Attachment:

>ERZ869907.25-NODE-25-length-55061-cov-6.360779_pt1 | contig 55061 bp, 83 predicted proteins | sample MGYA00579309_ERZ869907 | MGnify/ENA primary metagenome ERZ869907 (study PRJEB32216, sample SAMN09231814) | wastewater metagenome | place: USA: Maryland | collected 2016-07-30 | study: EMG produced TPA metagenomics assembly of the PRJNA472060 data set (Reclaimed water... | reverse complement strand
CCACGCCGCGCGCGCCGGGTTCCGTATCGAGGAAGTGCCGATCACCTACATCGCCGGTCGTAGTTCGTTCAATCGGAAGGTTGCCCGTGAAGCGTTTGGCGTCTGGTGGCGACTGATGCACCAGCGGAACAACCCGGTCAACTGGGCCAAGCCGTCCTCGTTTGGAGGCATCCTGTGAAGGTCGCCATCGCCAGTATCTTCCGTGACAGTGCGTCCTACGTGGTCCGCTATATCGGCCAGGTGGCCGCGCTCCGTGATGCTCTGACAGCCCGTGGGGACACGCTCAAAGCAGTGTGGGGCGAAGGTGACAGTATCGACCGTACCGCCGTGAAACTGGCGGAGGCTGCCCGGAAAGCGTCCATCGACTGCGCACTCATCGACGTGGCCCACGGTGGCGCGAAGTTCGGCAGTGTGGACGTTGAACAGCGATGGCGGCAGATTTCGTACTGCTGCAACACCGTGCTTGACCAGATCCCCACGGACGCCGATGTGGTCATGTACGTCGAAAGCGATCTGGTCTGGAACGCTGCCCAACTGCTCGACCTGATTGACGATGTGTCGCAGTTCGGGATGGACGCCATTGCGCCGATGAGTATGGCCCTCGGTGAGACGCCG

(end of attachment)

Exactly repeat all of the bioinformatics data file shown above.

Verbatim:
>ERZ869907.25-NODE-25-length-55061-cov-6.360779_pt1 | contig 55061 bp, 83 predicted proteins | sample MGYA00579309_ERZ869907 | MGnify/ENA primary metagenome ERZ869907 (study PRJEB32216, sample SAMN09231814) | wastewater metagenome | place: USA: Maryland | collected 2016-07-30 | study: EMG produced TPA metagenomics assembly of the PRJNA472060 data set (Reclaimed water... | reverse complement strand
CCACGCCGCGCGCGCCGGGTTCCGTATCGAGGAAGTGCCGATCACCTACATCGCCGGTCGTAGTTCGTTCAATCGGAAGGTTGCCCGTGAAGCGTTTGGCGTCTGGTGGCGACTGATGCACCAGCGGAACAACCCGGTCAACTGGGCCAAGCCGTCCTCGTTTGGAGGCATCCTGTGAAGGTCGCCATCGCCAGTATCTTCCGTGACAGTGCGTCCTACGTGGTCCGCTATATCGGCCAGGTGGCCGCGCTCCGTGATGCTCTGACAGCCCGTGGGGACACGCTCAAAGCAGTGTGGGGCGAAGGTGACAGTATCGACCGTACCGCCGTGAAACTGGCGGAGGCTGCCCGGAAAGCGTCCATCGACTGCGCACTCATCGACGTGGCCCACGGTGGCGCGAAGTTCGGCAGTGTGGACGTTGAACAGCGATGGCGGCAGATTTCGTACTGCTGCAACACCGTGCTTGACCAGATCCCCACGGACGCCGATGTGGTCATGTACGTCGAAAGCGATCTGGTCTGGAACGCTGCCCAACTGCTCGACCTGATTGACGATGTGTCGCAGTTCGGGATGGACGCCATTGCGCCGATGAGTATGGCCCTCGGTGAGACGCCG